By NOPHAKHUN LIMSAMARNPHUN
According to Weera Areeratanasak managing director of NetApp in Thailand, Malaysia and Indonesia, the circuit in Thailand’s Buriram province is one of the 19 race-tracks for MotoGrand Prix (MotoGP), the world’s top motorbike competition where NetApp’s technology is used in partnership with Ducati to optimise performance.
During the October 5-7 competition, the Ducati teams were among the top-ranked performers facilitated by the extensive use of data to boost racers’ performance.
In other words, MotoGP is undergoing the digital transformation itself in which data plays an increasingly important role in winning the race.
To have a better chance to win, teams need to have powerful engines, highly-capable drivers and a massive amount of technical data pertinent to the drivers’ and motorbikes’ performance so that incremental improvements are feasible during rounds of rehearsals.
In partnership with Ducati teams, NetApp has put as many as 60 electronic sensors on Ducati bikes to collect crucial data while their drivers practice their rounds ahead of the actual competition during which no real-time electronic devices are permitted.
These data-driven exercises allow drivers and their teams to improve performance before they actually enter the race tracks with data on aero-dynamic, circuit landscaping and other factors which affect performance are all taken into account to optimise the outcome. According to Weera, about 8 gigabytes of data are collected during one round of a MotoGP circuit which is about 5 km in length during practice rounds. The data is uploaded using flash technology to connect with cloud computing facilities for further processing to achieve optimal performance during the actual competition.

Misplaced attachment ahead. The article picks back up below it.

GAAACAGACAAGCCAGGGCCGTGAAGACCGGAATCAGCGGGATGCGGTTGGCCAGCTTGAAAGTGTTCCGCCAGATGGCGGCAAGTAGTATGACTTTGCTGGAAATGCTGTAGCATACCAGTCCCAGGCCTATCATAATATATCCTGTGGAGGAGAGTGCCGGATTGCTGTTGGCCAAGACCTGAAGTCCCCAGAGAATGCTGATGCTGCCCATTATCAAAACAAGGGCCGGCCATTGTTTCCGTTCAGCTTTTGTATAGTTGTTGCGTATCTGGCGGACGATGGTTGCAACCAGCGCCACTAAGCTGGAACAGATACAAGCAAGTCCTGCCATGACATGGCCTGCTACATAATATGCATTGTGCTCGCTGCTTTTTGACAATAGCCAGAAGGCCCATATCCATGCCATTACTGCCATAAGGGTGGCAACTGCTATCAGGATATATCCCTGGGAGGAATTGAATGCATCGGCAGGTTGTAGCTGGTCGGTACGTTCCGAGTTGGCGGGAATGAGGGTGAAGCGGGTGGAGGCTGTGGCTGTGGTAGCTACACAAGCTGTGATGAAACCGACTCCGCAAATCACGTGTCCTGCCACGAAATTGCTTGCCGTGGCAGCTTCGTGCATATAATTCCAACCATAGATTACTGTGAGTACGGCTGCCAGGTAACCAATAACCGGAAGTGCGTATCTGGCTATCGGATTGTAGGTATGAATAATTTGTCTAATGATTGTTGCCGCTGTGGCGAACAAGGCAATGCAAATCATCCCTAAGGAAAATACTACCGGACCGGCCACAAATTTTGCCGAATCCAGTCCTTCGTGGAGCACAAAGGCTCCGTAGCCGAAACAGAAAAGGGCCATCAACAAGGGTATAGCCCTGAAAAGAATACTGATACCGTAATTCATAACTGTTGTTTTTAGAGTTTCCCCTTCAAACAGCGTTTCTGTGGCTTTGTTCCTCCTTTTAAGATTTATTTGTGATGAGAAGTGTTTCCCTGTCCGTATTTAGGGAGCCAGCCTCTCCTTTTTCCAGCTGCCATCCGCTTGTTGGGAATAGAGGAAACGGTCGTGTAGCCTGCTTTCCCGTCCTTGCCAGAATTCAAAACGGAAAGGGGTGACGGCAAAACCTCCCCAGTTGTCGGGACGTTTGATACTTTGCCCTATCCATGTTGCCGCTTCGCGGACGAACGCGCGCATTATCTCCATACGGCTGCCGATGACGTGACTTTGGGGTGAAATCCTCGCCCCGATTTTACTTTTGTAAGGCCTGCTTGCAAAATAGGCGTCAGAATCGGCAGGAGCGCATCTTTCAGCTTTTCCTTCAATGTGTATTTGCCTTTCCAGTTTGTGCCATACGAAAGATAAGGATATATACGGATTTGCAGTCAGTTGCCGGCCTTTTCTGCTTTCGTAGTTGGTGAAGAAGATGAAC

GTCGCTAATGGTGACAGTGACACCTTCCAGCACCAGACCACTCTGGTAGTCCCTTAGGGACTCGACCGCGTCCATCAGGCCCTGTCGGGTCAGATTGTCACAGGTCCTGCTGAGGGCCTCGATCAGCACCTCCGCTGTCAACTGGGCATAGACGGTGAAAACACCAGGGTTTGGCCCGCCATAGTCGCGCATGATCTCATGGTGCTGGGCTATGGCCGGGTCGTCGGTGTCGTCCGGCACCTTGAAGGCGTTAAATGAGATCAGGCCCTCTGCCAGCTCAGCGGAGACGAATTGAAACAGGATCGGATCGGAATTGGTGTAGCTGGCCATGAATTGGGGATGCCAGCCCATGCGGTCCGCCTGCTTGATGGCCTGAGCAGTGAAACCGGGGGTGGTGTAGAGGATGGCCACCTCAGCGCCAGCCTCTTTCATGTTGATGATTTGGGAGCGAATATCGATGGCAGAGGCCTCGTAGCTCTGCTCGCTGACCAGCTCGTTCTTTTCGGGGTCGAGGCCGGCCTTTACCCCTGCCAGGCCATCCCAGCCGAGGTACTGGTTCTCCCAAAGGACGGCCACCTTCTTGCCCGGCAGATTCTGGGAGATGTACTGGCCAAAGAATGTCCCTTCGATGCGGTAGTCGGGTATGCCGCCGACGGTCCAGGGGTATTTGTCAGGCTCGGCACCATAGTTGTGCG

For other businesses, they could learn from the Ducati experience in leveraging the potential of data which is becoming the new “oil” in the digital economy.
As head of NetApp in Thailand, Malaysia and Indonesia, Weera said the tech firm aims to be the data authority in the digital transformation journey of Thai and other Asean companies.
At this stage, NetApp focuses on hybrid multi-cloud computing and storage facilities to make data migration easy for corporate customers as well as tech start-ups preferring to use the cloud service to avoid the upfront investment cost and get to pay as they use the service.
In Thailand, NetApp has partnered with Inet to provide the service to customers in banking, telecom, oil and gas as well as manufacturing sectors.
Data fabric solutions as well as cost optimisation methods are needed to help boost the competitiveness of companies in an increasingly data-driven business environment.
This is obvious in banking, telecom, retail and other sectors where consumer data and analytic are becoming the key competitive advantage.
For example, major Thai banks have already moved millions of their customers to mobile banking apps which are also becoming the new business platforms for banks and their business partners where payment, lending, shopping and other services are available at the fingertip around the clock.
Weera said NetApp is also focussing on the modernisation of data centers as not all computing facilities for many companies are going to be cloud-based so there is still the need for better data centres.
Besides banking, telecom, retail and other service sectors, the automotive, food, electronic and other manufacturing sectors are also among those undergoing the digital transformation process in Thailand.
Regarding Indonesia, he said, a growing number of Indonesian firms have adopted more hybric cloud-based computing service while Malaysia appears to witness a slowdown due to the recent change of government.